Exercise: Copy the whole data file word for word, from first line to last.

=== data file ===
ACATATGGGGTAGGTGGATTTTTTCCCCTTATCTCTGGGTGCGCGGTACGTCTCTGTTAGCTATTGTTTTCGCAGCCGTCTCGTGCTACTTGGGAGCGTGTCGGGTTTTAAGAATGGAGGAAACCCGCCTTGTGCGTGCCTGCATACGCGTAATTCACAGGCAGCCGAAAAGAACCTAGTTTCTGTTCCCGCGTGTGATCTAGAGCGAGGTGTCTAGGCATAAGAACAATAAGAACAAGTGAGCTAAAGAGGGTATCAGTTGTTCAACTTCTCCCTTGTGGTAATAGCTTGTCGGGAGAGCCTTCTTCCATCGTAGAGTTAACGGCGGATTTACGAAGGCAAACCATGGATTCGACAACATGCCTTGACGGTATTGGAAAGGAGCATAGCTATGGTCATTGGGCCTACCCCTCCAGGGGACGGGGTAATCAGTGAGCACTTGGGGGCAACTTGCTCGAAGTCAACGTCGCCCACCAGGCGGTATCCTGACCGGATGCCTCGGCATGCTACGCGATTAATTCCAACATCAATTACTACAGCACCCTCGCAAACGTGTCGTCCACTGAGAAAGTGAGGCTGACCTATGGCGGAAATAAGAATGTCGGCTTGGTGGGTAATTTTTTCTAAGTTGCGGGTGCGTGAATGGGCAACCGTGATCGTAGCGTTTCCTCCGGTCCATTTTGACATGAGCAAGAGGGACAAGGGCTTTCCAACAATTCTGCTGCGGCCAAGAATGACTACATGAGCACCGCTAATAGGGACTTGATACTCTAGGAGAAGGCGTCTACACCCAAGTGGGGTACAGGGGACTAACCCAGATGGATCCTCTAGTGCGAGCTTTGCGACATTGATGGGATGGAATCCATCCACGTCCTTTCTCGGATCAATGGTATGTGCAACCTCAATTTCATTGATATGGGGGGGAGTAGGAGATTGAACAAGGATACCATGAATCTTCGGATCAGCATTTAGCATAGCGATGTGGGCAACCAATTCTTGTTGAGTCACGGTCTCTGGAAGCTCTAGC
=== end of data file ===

ACATATGGGGTAGGTGGATTTTTTCCCCTTATCTCTGGGTGCGCGGTACGTCTCTGTTAGCTATTGTTTTCGCAGCCGTCTCGTGCTACTTGGGAGCGTGTCGGGTTTTAAGAATGGAGGAAACCCGCCTTGTGCGTGCCTGCATACGCGTAATTCACAGGCAGCCGAAAAGAACCTAGTTTCTGTTCCCGCGTGTGATCTAGAGCGAGGTGTCTAGGCATAAGAACAATAAGAACAAGTGAGCTAAAGAGGGTATCAGTTGTTCAACTTCTCCCTTGTGGTAATAGCTTGTCGGGAGAGCCTTCTTCCATCGTAGAGTTAACGGCGGATTTACGAAGGCAAACCATGGATTCGACAACATGCCTTGACGGTATTGGAAAGGAGCATAGCTATGGTCATTGGGCCTACCCCTCCAGGGGACGGGGTAATCAGTGAGCACTTGGGGGCAACTTGCTCGAAGTCAACGTCGCCCACCAGGCGGTATCCTGACCGGATGCCTCGGCATGCTACGCGATTAATTCCAACATCAATTACTACAGCACCCTCGCAAACGTGTCGTCCACTGAGAAAGTGAGGCTGACCTATGGCGGAAATAAGAATGTCGGCTTGGTGGGTAATTTTTTCTAAGTTGCGGGTGCGTGAATGGGCAACCGTGATCGTAGCGTTTCCTCCGGTCCATTTTGACATGAGCAAGAGGGACAAGGGCTTTCCAACAATTCTGCTGCGGCCAAGAATGACTACATGAGCACCGCTAATAGGGACTTGATACTCTAGGAGAAGGCGTCTACACCCAAGTGGGGTACAGGGGACTAACCCAGATGGATCCTCTAGTGCGAGCTTTGCGACATTGATGGGATGGAATCCATCCACGTCCTTTCTCGGATCAATGGTATGTGCAACCTCAATTTCATTGATATGGGGGGGAGTAGGAGATTGAACAAGGATACCATGAATCTTCGGATCAGCATTTAGCATAGCGATGTGGGCAACCAATTCTTGTTGAGTCACGGTCTCTGGAAGCTCTAGC